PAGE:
The rare ambitious concept album that worked, thanks to the irresistible FM-ready paranoia of "Hey You" and "Comfortably Numb," while the "We don't need no education"-chanting "Another Brick In The Wall Part 2" gave Pink Floyd its only #1 pop single.

Queen: A Night At The Opera

(EMI, 1975)

Equal parts rocking and pretentious, this was the most expensive album ever produced up to that point in rock; the cutting-edge pop of "I'm In Love With My Car" and "You're My Best Friend" sounded great, but it was "Bohemian Rhapsody" that stole the show.

The Ramones: The Ramones
(Sire, 1976)

"1-2-3-4!" As in, 1 revolutionary sound + 2-minute songs + 3-chords + 4 cartoon rockers posing as brothers = what leader Joey Ramone famously described as a sort of bubblegum music for sick kids—or, as it would soon be called, punk.

Roxy Music: Siren
(Atco, 1975)

Art rock reaches the masses—sort of—with a minor hit single in the form of the infectious "Love Is The Drug" and the lush crooning of Bryan Ferry, with songs like "Sentimental Fool" and "Both Ends Burning" striping any irony off of their romanticism.

Santana: Abraxas

(Columbia, 1970)

After their cooly-received debut, Santana stretched out on Abraxas and discovered their signature sound, as songs like "Black Magic Woman/Gypsy Queen" and "Oye Como Va" fused rock guitar with Latin rhythms, rounded out with touches of jazz and the blues.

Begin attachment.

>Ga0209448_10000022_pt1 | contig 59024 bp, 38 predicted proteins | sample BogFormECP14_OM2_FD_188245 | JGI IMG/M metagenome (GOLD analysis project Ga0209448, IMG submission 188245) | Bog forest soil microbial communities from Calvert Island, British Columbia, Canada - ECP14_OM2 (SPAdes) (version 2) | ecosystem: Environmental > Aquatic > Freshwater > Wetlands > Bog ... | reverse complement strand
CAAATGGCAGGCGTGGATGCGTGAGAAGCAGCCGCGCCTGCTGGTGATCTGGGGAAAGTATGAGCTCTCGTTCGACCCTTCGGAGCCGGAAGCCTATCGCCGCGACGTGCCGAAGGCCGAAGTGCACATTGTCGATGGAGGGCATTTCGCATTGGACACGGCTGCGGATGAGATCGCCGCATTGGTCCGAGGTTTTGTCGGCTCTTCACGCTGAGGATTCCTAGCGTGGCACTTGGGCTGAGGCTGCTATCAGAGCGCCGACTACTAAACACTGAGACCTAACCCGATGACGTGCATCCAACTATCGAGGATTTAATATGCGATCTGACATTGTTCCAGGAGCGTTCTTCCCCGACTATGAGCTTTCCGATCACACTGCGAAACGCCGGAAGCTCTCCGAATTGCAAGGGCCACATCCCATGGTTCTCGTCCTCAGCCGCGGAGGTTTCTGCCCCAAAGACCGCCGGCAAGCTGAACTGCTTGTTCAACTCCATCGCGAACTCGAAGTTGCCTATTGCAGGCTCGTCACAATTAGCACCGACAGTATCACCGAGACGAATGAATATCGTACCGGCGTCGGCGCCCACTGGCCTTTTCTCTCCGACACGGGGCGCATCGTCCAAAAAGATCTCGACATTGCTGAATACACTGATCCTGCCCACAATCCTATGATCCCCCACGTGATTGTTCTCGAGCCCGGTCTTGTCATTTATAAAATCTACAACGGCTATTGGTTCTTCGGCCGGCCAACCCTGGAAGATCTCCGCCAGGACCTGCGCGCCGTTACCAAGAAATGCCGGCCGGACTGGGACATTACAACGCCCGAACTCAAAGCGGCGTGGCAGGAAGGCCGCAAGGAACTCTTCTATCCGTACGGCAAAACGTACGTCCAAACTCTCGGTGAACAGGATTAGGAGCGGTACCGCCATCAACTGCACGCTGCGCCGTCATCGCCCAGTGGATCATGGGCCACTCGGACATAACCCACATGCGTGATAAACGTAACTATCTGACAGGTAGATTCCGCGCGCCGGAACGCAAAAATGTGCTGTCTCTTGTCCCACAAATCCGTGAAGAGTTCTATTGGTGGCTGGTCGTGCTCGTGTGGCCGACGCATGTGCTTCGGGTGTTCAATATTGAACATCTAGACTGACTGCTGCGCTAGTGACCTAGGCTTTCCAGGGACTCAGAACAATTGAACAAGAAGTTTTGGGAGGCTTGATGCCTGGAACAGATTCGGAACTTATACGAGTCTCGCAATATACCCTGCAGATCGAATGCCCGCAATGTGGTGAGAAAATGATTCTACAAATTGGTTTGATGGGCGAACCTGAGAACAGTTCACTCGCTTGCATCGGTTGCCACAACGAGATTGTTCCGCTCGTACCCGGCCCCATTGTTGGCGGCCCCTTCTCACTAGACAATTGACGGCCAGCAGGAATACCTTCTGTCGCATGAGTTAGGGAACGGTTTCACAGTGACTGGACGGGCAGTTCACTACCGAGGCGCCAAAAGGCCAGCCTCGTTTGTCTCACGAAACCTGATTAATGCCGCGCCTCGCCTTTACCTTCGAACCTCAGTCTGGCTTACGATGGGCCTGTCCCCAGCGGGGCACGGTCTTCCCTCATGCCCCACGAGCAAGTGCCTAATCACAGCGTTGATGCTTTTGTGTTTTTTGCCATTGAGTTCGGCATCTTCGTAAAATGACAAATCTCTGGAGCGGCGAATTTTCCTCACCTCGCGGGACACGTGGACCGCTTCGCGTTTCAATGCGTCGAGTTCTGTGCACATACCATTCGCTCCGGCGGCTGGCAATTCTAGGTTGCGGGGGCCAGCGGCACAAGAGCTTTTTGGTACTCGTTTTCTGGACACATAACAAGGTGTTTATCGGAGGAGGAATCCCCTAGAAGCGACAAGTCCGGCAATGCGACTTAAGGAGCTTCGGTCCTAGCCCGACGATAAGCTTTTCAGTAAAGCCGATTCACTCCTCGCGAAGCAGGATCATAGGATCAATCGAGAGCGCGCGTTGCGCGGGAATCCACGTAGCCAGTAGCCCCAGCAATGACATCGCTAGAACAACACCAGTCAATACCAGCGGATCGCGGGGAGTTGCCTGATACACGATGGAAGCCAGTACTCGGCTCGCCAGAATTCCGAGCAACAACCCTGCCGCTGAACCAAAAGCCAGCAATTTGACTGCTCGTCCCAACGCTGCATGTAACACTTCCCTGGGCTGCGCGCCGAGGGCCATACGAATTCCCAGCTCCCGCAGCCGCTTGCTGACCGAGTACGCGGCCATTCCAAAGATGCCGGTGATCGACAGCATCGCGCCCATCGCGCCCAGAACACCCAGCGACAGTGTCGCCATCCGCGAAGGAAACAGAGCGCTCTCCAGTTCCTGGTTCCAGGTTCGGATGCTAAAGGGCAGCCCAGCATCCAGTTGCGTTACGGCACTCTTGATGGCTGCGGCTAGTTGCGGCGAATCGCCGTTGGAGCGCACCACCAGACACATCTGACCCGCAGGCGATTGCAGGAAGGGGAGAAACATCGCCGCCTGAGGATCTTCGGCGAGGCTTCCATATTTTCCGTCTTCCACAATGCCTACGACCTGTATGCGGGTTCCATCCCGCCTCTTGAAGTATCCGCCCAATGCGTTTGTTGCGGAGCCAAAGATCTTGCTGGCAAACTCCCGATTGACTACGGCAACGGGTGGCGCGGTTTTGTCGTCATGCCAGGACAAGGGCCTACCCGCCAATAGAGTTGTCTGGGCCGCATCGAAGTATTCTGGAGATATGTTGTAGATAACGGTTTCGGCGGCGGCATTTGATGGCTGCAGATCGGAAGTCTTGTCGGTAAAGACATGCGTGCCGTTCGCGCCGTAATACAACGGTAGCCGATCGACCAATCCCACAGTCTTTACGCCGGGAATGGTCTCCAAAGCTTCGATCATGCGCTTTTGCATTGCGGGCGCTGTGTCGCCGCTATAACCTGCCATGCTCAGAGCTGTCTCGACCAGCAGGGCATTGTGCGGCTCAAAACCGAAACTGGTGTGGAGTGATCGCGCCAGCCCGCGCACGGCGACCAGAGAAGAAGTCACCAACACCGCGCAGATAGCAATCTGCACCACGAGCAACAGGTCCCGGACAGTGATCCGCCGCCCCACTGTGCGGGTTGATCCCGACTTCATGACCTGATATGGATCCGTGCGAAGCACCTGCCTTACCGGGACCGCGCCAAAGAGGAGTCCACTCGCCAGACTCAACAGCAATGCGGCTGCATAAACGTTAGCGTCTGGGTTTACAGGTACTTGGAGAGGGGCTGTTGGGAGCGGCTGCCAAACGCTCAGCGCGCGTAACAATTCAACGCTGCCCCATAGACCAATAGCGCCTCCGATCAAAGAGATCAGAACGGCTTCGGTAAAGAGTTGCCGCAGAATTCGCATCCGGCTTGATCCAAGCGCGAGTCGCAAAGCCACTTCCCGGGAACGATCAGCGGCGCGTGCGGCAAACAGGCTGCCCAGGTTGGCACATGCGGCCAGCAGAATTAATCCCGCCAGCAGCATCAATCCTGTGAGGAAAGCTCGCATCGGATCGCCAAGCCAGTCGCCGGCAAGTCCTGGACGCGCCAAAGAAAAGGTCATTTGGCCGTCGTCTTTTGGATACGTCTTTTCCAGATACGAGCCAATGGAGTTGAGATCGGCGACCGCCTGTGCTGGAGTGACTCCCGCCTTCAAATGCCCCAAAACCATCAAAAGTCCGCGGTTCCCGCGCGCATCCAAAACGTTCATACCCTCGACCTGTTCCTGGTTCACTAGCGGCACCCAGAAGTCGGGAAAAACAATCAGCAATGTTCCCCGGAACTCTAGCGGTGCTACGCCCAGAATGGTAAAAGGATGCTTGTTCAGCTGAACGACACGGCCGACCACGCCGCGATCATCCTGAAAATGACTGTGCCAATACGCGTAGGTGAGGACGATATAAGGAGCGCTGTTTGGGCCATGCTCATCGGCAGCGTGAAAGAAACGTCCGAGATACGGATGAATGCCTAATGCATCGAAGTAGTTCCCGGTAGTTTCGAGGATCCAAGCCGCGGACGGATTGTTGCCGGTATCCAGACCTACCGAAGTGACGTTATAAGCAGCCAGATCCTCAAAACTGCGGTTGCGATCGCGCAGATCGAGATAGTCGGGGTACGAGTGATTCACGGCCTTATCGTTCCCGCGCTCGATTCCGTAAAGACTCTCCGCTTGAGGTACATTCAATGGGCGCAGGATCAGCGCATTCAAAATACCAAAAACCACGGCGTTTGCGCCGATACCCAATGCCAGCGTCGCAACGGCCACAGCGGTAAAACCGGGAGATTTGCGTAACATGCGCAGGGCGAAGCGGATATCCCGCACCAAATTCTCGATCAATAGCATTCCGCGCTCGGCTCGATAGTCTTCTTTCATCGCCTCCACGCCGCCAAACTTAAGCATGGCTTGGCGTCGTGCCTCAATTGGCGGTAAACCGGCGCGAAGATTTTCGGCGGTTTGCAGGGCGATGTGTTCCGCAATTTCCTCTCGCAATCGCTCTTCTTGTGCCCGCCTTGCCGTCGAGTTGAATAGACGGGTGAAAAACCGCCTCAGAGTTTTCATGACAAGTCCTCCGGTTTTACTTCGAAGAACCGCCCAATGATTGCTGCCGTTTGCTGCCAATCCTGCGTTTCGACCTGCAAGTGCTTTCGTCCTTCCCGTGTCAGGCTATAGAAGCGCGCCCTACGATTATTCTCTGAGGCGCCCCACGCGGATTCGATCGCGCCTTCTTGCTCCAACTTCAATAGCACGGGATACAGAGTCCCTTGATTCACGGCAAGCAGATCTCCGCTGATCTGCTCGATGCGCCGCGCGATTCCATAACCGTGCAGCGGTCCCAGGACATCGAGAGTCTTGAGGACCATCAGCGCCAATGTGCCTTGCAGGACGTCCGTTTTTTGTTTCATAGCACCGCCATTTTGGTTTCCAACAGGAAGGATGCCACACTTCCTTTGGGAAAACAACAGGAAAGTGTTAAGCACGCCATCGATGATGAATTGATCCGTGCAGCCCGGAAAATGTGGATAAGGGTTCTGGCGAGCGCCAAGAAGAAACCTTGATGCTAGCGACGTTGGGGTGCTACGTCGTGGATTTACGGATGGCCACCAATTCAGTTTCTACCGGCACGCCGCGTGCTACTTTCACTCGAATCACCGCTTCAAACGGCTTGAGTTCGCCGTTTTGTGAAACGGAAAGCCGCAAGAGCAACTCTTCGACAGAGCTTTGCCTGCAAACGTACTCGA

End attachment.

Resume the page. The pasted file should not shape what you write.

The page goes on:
Saturday Night Fever: Original Sound Track [V/A]

(Polydor, 1975-1977/1977)

An instant disco-collection—The Bee Gees got all the attention ("Stayin' Alive"), but had key assists from The Trammps ("Disco Inferno") and KC & The Sunshine Band ("Boogie Shoes"), among others; if everyone hated it so much, how the hell did it sell so many copies?

The Sex Pistols: Never Mind The Bollocks
(Virgin, 1977)

As the anti-leaders of rock's imploded third wave, the definitive punk band defines the sound in instant-standards like "Anarchy In The UK" and "God Save The Queen," relentlessly screamed with a blank stare by a hunchbacked man with green teeth named Johnny Rotten.

Patti Smith: Horses
(Arista, 1975)

With "Jesus died for somebody's sins, but not mine," it had the best first line in rock—and the rest of the LP more than lived up to its promise; from the trash-rock rewrite of "Gloria" through the epic "Land," poetry, pop, and punk mingled freely until all that remained was art.

Bruce Springsteen: Born To Run
(Columbia, 1975)

Rock and roll's biggest fan grabs Elvis's jacket, Dylan's cadence, and Spector's sound in a laughing grifter's shot at the music's biggest statement—and, in songs like the rambling "Thunder Road"  and the wanderlust title track, comes closer to it than anyone has since.

Bruce Springsteen: Born In The U.S.A.
(Columbia, 1984)

The Promise is broken by four years of Reaganomics, yet he masked anger in nostalgia ("Glory Days") and fun ("Dancing In The Dark") so effectively that even Reagan tried to appropriate the bitter anti-Vietnam title track as a feel-good, all-American fist-pumper.

Steely Dan: Pretzel Logic
(ABC, 1974)

Two men, armed with a record studio, produce some of the most accomplished mainstream pop of their day, than fill it with strange, cryptic words that sound like jokes but linger like secrets; but where would radio be without "Rikki Don't Lose That Number"?